mattg wrote: ↑
SorenR wrote: ↑
If you really want to host your own DNS then it's not really that difficult. You would want to set up a "Split Horizon" to cater for the FQDN's that is used both internally and externally.
My point is that this is NOT NEEDED to run hMailserver.
I think you missed the point.
Most residential users only have one (1) IP address and is using a hosted DNS with an optional Dynamic DNS functionality to enable an online presence.
They do not really need a Private DNS - if it were not for the fact that most RBL's reject DNS lookups from the major ISP's due to the amount of traffic they generate, same with public DNS'es like 184.108.40.206 and 220.127.116.11 from Google.
Running a Private DNS (local caching DNS) actually require very little effort. Enable the ting on your NAS or Windows Server and set your DHCP to allocate the IP address of the server (most likely 192.168.0.??) as DNS server and that's it. When LAN clients are allocated an IP address via DHCP they are also allocated the IP address of your Private DNS. AND !! Unless you really FU'd they will never know the difference.
The main issue is however that YOUR subscriber IP address is used in the RBL DNS Lookup and since - presumably - you have low traffic your lookup request will be asked and answered. That's WHY you need a Private DNS.
Hardcore private users and corporate installations will most likely use a "Split Horizon" DNS (merging your hosting DNS and Private caching DNS into one DNS) in order to maintain 112% control of their online/offline presence. Most DNS servers like BIND9 will enable you to do this relatively easy but one false setting and you are "off the grid" and there is noone to blame but yourself !!
If you are a nerd, geek or suffer from OCD you would naturally configure both DNS servers (the one at you hosting company AND your Private DNS) to look and feel the same but address different IP addresses. I can promise you that the DNS at your hosting site will have 1 (maybe 2) A-records and a truckload of CNAME's where your Private DNS will have plenty A-records and very few CNAME's. That is the result of NAT (network address translation) and PAT (port address translation).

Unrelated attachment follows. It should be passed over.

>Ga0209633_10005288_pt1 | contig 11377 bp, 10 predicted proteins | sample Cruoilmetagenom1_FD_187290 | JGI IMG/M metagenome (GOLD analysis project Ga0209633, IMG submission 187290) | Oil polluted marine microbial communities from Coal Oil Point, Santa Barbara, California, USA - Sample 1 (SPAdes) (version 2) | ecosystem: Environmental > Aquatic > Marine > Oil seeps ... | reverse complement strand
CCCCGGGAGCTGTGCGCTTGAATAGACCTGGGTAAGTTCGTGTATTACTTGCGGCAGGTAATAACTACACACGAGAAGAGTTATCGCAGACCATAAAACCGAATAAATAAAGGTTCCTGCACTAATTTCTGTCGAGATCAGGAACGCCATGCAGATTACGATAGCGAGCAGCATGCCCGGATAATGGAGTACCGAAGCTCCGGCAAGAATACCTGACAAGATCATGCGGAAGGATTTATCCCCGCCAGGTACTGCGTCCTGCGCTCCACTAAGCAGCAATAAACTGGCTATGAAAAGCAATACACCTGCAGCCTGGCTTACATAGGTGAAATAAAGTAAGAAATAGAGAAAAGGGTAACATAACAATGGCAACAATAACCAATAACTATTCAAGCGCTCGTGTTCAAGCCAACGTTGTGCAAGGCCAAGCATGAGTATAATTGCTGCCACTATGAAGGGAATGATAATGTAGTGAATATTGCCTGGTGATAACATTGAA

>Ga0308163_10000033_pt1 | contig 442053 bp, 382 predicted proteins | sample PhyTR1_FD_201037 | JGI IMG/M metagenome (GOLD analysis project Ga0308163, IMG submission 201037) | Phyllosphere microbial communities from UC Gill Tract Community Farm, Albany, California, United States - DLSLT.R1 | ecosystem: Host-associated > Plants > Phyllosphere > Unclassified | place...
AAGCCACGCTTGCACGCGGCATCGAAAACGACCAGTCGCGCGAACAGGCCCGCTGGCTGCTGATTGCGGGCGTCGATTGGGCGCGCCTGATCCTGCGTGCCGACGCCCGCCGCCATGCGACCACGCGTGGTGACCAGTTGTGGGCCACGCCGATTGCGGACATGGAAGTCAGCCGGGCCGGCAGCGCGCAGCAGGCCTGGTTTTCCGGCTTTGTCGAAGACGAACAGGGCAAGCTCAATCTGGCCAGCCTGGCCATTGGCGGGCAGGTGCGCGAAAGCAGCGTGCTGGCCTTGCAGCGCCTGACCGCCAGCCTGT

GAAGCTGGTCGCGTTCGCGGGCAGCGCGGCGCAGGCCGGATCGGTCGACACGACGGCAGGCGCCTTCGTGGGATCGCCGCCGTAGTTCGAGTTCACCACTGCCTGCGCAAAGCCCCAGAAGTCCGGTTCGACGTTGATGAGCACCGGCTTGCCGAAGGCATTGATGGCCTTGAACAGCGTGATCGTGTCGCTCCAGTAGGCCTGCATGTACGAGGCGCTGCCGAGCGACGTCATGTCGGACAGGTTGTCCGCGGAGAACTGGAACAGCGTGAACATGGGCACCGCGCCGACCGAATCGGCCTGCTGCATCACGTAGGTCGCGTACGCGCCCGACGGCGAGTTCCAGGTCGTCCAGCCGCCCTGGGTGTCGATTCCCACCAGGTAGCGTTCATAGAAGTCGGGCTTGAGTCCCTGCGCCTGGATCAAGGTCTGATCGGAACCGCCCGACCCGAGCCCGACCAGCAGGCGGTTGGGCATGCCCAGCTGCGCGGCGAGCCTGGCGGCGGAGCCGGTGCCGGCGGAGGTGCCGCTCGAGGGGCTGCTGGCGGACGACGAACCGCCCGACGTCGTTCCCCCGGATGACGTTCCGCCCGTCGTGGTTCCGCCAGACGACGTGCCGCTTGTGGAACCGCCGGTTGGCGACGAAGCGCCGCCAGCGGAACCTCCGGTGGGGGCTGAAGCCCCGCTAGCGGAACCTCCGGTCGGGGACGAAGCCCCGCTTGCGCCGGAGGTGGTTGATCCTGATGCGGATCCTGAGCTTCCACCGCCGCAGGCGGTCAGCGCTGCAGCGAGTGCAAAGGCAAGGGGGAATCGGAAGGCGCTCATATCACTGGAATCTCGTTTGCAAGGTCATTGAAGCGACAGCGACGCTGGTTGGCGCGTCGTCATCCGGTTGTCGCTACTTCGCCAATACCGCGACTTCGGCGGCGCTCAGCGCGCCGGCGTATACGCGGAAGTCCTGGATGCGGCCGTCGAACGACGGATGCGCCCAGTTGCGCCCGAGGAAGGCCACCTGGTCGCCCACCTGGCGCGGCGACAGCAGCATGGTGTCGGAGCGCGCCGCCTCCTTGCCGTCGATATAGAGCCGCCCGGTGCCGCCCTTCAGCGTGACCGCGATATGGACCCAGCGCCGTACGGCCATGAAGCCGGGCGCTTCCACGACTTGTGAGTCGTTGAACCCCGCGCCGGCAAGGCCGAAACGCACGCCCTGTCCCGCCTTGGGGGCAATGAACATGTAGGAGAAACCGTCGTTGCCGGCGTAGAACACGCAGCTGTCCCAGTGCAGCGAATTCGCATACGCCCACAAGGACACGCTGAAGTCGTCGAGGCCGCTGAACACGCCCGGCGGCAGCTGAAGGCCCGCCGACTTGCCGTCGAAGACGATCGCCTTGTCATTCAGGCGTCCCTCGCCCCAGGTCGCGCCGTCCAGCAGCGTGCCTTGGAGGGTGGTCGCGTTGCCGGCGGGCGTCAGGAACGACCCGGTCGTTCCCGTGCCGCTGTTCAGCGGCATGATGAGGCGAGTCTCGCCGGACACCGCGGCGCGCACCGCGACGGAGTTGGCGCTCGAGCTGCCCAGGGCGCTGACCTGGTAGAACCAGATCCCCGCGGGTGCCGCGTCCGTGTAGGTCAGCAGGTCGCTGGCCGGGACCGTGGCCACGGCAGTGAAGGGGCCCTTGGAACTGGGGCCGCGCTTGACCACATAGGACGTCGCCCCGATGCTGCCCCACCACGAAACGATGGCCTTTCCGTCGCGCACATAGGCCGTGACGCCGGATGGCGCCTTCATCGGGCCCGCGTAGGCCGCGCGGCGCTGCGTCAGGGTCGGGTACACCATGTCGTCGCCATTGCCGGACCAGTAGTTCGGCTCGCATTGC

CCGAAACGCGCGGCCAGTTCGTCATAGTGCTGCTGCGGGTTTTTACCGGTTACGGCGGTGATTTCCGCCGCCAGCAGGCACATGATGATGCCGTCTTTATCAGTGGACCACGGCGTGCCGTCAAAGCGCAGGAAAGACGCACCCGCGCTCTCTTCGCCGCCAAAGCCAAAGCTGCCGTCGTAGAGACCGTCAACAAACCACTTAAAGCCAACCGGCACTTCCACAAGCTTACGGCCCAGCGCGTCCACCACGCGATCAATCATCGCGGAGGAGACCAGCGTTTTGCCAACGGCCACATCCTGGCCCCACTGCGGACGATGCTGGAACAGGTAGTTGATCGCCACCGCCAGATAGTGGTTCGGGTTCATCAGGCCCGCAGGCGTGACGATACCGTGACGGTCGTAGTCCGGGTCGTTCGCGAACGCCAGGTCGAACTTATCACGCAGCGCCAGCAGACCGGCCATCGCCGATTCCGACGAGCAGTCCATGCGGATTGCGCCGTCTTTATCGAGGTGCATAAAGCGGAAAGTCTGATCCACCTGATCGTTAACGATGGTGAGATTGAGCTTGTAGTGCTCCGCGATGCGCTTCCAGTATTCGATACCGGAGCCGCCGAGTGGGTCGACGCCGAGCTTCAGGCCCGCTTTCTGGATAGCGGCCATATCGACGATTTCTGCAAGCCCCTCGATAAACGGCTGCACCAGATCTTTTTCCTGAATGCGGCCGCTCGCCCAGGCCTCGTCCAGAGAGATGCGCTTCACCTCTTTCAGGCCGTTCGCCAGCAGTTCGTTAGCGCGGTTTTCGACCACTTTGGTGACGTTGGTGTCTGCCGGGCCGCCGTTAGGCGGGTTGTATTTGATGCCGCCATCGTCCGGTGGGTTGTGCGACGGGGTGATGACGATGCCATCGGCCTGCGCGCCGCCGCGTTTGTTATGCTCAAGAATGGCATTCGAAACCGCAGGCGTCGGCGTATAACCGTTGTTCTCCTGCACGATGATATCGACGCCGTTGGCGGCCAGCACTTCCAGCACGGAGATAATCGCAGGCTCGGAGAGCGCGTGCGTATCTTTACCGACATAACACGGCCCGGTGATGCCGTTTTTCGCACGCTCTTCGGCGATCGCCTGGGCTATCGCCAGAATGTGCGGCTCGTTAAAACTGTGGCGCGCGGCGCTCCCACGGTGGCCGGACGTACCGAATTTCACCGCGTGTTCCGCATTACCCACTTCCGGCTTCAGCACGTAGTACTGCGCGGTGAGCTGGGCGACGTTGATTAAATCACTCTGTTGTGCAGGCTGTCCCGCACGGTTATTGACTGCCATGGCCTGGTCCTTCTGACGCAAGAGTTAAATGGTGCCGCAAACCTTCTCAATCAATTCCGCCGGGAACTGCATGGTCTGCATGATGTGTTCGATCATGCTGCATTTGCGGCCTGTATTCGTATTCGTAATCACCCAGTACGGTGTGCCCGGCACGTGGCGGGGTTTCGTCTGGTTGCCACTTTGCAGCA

Sometimes when running NAT you also have to decide if you want to use "Cone" of "Symmetric NAT". "Cone" is the general selection where "Symmetric NAT" is the most secure. Gaming works best with "Cone"
I do not remember hearing about these terms until yesterday when I received my new Huawei B525s-23a 4G/LTE broadband modem (with fixed IP and port 25 open) as a replacement for my regular DSL. The equipment from my DSL ISP did not have the choice and neither did my Cisco ASA5505 firewall.
I have by the way upgraded my connection speed from 15/1 Mbps (ADSL with Pair Bonding) to 75/45 Mbps over 4G/LTE (those are maximum speeds btw.). I live "out where the crows bring their own food" close to the sea where PSTN is the norm and "fiber" is a thing in your muscles. I will need to install an external 4G/LTE antennea to perfect the signal but pings are 16-22 ms so everything works as expected.
I get 5 times higher speeds, fixed IP, open ports and 1 Terrabyte data per month - and pay less... Life is good
“Those who don't know history are doomed to repeat it.”
― Edmund Burke